A lost anti-war poem by Percy Bysshe Shelley, which experts say will “rewrite” the romantic poet’s biography, is to go on display for the first time in two centuries after it was acquired by the Bodleian Libraries.
The University of Oxford institution holds one of the most significant collections of Shelley’s works and manuscripts, and on 10 November announced it had bought the pamphlet Poetical Essay on the Existing State of Things.
All copies of the pamphlet, which was first published in 1811, were believed lost to fire until 2006, when one was rediscovered. Until now, the London book dealer that owned the work kept it under lock and key, leaving scholars guessing its contents.
Bodley’s Librarian Richard Ovenden, who holds the senior executive position at the Bodleian Libraries, believes the pamphlet – in which Shelley responds to Britain’s involvement in the Napoleonic war and criticises the imprisonment of an Irish journalist – will provide a new take on the poet’s early life.
“This will completely change the biography of Shelley,” Mr Ovenden said. “It has been known he wrote it from the 19th century but no one has seen a copy of it. There was much speculation over what it would be like. It is the young radical poet sallying forth potentially risking imprisonment.”
The 20-page pamphlet contains a 172-line political poem accompanied by a preface and notes from the author. It deals with issues including the abuse of the press, dysfunctional political institutions and the global impact of war.
The poem begins: “Destruction marks thee! o’er the blood-stain’d heath/ Is faintly borne the stifled wail of death;/ Millions to fight compell’d, to fight or die/ In mangled heaps on War’s red altar lie.”
Mr Ovenden said: “This is the first expression of the assured poet. He has published things before, but they are juvenilia. This is much more assured and artistic. It’s really quite polished.” It is the 12 millionth printed book in the Bodleian’s collection.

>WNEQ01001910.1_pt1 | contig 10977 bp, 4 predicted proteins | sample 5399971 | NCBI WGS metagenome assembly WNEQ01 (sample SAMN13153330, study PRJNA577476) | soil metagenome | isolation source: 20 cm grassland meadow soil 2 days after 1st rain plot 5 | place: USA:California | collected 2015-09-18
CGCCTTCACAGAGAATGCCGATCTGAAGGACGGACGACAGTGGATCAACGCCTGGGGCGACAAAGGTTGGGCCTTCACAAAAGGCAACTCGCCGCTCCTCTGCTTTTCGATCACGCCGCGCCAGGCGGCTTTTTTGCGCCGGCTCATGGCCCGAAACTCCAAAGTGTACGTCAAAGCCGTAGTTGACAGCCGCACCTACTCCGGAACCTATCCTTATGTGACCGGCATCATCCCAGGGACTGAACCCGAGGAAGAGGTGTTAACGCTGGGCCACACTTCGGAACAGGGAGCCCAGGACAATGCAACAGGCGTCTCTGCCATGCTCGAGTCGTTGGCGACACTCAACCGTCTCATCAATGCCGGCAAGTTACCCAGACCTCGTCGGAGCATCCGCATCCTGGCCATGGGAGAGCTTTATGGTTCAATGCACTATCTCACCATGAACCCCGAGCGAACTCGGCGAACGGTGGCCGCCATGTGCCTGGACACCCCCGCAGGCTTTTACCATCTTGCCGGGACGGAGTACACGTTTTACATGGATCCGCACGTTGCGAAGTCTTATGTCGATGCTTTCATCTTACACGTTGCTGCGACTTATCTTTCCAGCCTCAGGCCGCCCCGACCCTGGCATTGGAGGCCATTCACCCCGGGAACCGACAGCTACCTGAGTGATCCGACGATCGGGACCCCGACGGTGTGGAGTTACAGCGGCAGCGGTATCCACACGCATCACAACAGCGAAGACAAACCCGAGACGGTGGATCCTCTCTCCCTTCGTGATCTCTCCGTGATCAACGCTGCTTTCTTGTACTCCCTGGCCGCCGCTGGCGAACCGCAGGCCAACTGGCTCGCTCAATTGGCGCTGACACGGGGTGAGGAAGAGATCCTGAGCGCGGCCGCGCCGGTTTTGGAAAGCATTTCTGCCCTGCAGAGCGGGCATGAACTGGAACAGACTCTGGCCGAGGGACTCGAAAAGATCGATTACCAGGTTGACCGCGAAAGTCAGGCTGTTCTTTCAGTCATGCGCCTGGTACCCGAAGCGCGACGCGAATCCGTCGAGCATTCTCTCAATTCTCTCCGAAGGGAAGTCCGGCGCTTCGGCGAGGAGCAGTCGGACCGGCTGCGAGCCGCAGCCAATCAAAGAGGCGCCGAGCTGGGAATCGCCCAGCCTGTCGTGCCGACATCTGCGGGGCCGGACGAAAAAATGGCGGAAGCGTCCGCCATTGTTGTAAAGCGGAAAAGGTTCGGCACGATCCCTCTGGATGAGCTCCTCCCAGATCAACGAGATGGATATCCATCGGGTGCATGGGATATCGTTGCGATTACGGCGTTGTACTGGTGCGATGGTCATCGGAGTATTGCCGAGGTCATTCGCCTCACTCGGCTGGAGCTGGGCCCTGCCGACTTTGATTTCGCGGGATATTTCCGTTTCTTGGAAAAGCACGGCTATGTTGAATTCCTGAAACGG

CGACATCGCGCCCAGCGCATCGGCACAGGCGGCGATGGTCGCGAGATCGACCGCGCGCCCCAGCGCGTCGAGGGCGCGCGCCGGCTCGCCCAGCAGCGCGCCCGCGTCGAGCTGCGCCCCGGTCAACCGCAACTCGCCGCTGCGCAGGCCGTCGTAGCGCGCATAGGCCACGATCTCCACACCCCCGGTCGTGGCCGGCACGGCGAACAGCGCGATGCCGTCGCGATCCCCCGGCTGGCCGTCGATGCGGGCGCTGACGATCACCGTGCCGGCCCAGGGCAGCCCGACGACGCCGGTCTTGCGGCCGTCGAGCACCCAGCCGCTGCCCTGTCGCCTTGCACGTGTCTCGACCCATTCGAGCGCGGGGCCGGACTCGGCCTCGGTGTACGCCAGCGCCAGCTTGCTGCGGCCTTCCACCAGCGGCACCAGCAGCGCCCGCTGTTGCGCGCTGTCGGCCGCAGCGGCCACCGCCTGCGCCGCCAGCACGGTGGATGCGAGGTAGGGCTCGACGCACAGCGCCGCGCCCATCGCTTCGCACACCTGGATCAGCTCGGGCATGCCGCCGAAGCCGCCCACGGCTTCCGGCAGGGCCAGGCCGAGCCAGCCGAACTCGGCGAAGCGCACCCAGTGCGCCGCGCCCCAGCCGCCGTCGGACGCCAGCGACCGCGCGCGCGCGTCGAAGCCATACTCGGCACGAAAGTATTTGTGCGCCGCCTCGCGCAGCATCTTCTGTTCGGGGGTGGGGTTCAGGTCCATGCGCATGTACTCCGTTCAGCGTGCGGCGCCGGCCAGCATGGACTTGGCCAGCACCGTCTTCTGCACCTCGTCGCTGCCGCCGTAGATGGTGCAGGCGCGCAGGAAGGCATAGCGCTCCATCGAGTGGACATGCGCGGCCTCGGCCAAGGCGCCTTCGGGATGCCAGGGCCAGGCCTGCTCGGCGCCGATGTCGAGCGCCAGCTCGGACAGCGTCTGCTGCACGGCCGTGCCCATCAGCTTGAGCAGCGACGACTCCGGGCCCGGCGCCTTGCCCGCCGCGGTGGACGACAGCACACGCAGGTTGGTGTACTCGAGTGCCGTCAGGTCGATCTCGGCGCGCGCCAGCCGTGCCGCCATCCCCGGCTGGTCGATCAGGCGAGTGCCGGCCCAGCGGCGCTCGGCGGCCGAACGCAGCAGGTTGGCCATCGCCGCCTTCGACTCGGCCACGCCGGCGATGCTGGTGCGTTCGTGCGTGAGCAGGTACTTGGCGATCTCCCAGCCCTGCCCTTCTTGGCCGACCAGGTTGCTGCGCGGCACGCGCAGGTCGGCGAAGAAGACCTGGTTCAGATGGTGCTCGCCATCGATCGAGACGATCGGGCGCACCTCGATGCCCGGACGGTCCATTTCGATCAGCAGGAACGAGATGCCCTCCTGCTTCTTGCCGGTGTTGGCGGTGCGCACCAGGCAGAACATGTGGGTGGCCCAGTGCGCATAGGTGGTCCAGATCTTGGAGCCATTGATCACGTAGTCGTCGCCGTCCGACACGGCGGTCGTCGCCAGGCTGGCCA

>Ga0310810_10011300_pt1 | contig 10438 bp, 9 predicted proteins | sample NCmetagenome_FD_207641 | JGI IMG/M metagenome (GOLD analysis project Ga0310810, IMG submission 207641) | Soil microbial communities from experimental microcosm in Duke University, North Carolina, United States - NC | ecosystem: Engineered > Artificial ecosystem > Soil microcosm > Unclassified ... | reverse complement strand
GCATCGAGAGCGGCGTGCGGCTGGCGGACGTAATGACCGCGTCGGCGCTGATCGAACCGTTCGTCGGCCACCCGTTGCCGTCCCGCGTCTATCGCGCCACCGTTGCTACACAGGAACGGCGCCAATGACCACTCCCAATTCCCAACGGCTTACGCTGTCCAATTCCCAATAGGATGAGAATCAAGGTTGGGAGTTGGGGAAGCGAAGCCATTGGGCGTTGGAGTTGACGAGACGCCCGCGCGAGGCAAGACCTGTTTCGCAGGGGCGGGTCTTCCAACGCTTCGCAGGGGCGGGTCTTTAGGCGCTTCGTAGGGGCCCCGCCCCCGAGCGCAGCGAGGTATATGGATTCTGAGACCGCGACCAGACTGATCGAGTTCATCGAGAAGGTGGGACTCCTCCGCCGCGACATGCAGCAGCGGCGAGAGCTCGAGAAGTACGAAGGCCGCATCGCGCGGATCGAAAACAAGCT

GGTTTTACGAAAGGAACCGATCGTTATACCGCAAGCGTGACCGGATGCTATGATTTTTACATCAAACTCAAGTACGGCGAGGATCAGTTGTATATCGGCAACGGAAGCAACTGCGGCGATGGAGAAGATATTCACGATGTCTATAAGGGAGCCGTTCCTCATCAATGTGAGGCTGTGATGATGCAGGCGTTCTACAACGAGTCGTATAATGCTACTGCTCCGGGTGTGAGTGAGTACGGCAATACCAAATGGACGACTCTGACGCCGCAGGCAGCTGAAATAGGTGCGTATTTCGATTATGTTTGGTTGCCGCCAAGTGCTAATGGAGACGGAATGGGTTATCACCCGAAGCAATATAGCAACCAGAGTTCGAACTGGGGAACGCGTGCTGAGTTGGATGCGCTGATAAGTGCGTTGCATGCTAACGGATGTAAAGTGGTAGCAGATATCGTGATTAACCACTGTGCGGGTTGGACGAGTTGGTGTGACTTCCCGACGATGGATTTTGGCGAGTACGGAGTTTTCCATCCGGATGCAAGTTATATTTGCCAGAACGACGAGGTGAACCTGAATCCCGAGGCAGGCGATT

He announced the addition to the collection in an event at the Bodleian’s Weston Library last night. Dame Vanessa Redgrave reading the preface and Oxford students read the poem. It has also been made available online. The price of the work was not disclosed, but the librarian said it was bought with the support of a wealthy benefactor.
Michael Rossington, professor of romantic literature at the University of Newcastle, said it was a “tremendously exciting moment” as the poem “hasn’t been read by any Shelley biographers or scholars since it was composed, and people are intrigued to find out exactly what it’s about.”
Shelley wrote Poetical Essay during his first year at Oxford in 1810 and it was printed the following year under the alias of “a gentleman of the University of Oxford”. The same year, he was thrown out of the university after refusing to deny he had written a pamphlet called The Necessity of Atheism.
Poetical Essay shows the poet engaging with political and social issues including support for Irish journalist Peter Finnerty, who was imprisoned and accused of libel after criticising British military operations.
“The poem is very interesting because it marks a new stage in Shelley’s development as a poet, revealing his early interest in the big issues of his day and his belief that poetry can be used to alter public opinion and effect change,” Professor Rossington added.
Other lost works by Shelley include the early novel Hubert Cauvin about the French Revolution and translations from Spinoza and the Fido dialogue from Plato.
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